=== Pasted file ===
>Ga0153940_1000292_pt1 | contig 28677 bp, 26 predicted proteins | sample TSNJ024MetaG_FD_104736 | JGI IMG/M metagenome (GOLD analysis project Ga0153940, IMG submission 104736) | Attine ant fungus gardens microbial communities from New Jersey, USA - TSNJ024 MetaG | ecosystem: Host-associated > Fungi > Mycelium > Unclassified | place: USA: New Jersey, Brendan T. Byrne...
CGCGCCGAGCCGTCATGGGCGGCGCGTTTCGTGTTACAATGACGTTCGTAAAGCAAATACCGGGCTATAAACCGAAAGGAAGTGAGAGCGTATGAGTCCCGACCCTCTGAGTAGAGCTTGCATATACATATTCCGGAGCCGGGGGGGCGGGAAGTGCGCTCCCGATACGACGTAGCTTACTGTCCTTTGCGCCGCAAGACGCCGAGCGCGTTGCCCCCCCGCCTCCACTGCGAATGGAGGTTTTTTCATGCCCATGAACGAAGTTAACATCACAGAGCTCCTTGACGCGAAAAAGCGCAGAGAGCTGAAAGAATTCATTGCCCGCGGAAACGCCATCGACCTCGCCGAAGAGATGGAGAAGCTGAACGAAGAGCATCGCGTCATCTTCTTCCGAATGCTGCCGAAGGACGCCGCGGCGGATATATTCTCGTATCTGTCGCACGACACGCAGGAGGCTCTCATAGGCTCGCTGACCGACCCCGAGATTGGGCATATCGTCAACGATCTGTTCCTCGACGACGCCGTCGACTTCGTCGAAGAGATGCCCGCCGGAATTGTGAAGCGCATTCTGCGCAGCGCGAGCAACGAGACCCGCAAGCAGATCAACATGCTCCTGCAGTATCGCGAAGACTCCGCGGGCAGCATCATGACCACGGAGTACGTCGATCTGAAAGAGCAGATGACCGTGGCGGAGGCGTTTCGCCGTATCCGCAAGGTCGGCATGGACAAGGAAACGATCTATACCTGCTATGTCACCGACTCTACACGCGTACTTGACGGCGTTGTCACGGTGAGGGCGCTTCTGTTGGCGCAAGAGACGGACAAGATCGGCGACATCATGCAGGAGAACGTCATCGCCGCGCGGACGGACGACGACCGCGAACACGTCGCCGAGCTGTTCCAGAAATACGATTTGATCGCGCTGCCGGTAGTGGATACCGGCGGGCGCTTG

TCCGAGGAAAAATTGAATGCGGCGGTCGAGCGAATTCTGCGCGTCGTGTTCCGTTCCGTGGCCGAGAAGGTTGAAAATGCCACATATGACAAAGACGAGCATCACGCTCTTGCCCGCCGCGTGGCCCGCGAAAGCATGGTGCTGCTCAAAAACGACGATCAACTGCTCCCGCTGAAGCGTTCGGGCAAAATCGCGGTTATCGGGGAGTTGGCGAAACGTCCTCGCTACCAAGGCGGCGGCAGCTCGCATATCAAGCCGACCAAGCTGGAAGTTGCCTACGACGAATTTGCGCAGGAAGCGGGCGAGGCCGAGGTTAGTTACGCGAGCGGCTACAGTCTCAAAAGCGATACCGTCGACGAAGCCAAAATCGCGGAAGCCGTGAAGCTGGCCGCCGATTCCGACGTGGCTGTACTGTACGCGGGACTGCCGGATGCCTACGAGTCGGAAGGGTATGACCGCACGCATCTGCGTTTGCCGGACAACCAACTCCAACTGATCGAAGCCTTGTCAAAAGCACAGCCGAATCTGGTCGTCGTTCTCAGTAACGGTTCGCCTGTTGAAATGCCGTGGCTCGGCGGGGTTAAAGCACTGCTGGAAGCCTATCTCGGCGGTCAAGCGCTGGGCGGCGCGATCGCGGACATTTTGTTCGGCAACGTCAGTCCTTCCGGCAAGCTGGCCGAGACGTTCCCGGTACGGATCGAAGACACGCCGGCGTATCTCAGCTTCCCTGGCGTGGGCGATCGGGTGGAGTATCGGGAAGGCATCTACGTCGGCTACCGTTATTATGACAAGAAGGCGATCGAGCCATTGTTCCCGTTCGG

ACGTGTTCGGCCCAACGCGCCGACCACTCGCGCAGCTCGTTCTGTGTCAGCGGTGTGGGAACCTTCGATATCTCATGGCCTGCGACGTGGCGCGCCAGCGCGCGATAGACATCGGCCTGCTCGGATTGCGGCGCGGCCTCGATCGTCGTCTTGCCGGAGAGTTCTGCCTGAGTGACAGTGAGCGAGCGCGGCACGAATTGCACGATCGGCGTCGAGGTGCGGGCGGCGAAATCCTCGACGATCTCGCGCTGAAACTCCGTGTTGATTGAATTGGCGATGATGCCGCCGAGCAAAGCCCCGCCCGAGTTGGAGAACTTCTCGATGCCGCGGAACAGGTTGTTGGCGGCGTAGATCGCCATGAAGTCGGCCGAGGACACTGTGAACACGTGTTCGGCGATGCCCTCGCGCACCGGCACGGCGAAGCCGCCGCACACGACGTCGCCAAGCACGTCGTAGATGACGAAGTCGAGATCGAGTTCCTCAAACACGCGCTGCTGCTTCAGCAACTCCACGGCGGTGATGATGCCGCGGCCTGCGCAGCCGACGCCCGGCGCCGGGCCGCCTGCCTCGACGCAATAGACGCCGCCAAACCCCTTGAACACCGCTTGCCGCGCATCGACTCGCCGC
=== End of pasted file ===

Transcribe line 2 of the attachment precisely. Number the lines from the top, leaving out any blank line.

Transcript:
CGCGCCGAGCCGTCATGGGCGGCGCGTTTCGTGTTACAATGACGTTCGTAAAGCAAATACCGGGCTATAAACCGAAAGGAAGTGAGAGCGTATGAGTCCCGACCCTCTGAGTAGAGCTTGCATATACATATTCCGGAGCCGGGGGGGCGGGAAGTGCGCTCCCGATACGACGTAGCTTACTGTCCTTTGCGCCGCAAGACGCCGAGCGCGTTGCCCCCCCGCCTCCACTGCGAATGGAGGTTTTTTCATGCCCATGAACGAAGTTAACATCACAGAGCTCCTTGACGCGAAAAAGCGCAGAGAGCTGAAAGAATTCATTGCCCGCGGAAACGCCATCGACCTCGCCGAAGAGATGGAGAAGCTGAACGAAGAGCATCGCGTCATCTTCTTCCGAATGCTGCCGAAGGACGCCGCGGCGGATATATTCTCGTATCTGTCGCACGACACGCAGGAGGCTCTCATAGGCTCGCTGACCGACCCCGAGATTGGGCATATCGTCAACGATCTGTTCCTCGACGACGCCGTCGACTTCGTCGAAGAGATGCCCGCCGGAATTGTGAAGCGCATTCTGCGCAGCGCGAGCAACGAGACCCGCAAGCAGATCAACATGCTCCTGCAGTATCGCGAAGACTCCGCGGGCAGCATCATGACCACGGAGTACGTCGATCTGAAAGAGCAGATGACCGTGGCGGAGGCGTTTCGCCGTATCCGCAAGGTCGGCATGGACAAGGAAACGATCTATACCTGCTATGTCACCGACTCTACACGCGTACTTGACGGCGTTGTCACGGTGAGGGCGCTTCTGTTGGCGCAAGAGACGGACAAGATCGGCGACATCATGCAGGAGAACGTCATCGCCGCGCGGACGGACGACGACCGCGAACACGTCGCCGAGCTGTTCCAGAAATACGATTTGATCGCGCTGCCGGTAGTGGATACCGGCGGGCGCTTG